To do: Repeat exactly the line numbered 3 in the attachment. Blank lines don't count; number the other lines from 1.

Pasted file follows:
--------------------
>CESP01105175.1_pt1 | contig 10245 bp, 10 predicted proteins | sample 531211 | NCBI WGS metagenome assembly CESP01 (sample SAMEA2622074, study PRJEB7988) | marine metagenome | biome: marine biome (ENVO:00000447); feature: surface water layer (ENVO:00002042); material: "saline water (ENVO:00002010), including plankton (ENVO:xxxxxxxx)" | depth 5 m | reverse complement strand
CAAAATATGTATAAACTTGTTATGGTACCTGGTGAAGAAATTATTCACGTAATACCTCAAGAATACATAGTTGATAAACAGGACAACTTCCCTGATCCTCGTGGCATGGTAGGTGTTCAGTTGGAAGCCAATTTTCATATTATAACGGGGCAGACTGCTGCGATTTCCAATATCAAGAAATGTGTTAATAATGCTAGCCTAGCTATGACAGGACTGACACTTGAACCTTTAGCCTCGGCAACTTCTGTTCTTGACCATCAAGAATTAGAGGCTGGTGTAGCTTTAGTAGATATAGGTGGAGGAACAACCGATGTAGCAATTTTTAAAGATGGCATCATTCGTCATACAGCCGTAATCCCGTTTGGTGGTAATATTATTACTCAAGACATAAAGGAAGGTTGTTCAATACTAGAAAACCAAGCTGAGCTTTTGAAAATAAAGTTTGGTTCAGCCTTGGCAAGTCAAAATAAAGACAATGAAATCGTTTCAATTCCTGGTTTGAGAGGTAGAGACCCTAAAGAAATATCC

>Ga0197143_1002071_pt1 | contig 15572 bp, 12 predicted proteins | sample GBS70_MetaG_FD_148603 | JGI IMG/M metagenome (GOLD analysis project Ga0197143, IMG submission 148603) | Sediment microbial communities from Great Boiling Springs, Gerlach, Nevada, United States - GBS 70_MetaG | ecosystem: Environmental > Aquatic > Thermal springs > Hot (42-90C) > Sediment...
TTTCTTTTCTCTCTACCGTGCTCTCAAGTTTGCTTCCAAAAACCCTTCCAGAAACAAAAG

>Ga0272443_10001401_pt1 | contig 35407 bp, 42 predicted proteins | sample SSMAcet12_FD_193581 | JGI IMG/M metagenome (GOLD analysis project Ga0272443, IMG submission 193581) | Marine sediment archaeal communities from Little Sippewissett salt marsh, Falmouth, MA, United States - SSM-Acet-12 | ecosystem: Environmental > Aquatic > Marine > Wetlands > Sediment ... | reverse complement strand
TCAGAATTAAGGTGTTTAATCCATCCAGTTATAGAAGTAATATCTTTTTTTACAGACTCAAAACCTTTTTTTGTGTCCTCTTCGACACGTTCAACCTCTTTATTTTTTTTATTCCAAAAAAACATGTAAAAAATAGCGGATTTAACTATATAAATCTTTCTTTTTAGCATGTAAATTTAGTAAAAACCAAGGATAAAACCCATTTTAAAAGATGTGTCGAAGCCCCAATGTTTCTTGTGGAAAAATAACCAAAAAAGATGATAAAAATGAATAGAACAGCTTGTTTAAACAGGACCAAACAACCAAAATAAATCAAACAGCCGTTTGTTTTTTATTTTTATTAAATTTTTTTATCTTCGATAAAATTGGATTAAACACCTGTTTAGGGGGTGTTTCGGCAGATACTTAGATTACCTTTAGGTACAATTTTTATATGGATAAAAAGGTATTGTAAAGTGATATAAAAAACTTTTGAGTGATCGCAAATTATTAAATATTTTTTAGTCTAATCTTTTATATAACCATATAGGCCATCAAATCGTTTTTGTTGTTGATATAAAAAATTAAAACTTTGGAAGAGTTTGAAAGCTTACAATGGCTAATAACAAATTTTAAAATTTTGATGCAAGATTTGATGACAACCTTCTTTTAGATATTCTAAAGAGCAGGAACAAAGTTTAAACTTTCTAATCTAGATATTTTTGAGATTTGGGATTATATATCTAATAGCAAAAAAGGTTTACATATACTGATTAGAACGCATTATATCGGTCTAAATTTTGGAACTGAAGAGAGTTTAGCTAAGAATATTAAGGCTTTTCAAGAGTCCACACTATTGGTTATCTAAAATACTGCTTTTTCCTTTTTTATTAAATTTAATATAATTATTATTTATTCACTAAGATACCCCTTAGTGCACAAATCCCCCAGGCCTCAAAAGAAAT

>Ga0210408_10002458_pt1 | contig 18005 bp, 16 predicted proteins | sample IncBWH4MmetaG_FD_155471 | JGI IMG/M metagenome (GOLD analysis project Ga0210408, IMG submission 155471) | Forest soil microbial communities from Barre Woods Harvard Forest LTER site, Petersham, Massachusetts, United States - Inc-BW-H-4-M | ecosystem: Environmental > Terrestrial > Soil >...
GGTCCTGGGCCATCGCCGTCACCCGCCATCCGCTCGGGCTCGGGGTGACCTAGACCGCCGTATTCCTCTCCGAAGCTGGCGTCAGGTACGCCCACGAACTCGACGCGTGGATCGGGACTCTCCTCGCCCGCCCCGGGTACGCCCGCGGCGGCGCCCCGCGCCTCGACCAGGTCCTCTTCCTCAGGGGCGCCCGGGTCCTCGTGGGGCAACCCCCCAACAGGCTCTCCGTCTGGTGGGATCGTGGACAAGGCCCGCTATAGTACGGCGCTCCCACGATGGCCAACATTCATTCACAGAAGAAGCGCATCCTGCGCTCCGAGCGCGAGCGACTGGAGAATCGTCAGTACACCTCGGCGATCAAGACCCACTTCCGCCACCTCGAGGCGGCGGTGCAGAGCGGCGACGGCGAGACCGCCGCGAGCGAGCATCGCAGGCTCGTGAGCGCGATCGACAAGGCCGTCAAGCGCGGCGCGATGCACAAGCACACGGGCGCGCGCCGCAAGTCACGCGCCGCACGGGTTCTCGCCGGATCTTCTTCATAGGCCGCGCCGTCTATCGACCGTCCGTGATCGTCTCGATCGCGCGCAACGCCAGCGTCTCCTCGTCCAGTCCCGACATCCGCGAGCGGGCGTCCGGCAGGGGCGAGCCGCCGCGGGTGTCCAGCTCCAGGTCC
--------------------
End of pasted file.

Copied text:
>Ga0197143_1002071_pt1 | contig 15572 bp, 12 predicted proteins | sample GBS70_MetaG_FD_148603 | JGI IMG/M metagenome (GOLD analysis project Ga0197143, IMG submission 148603) | Sediment microbial communities from Great Boiling Springs, Gerlach, Nevada, United States - GBS 70_MetaG | ecosystem: Environmental > Aquatic > Thermal springs > Hot (42-90C) > Sediment...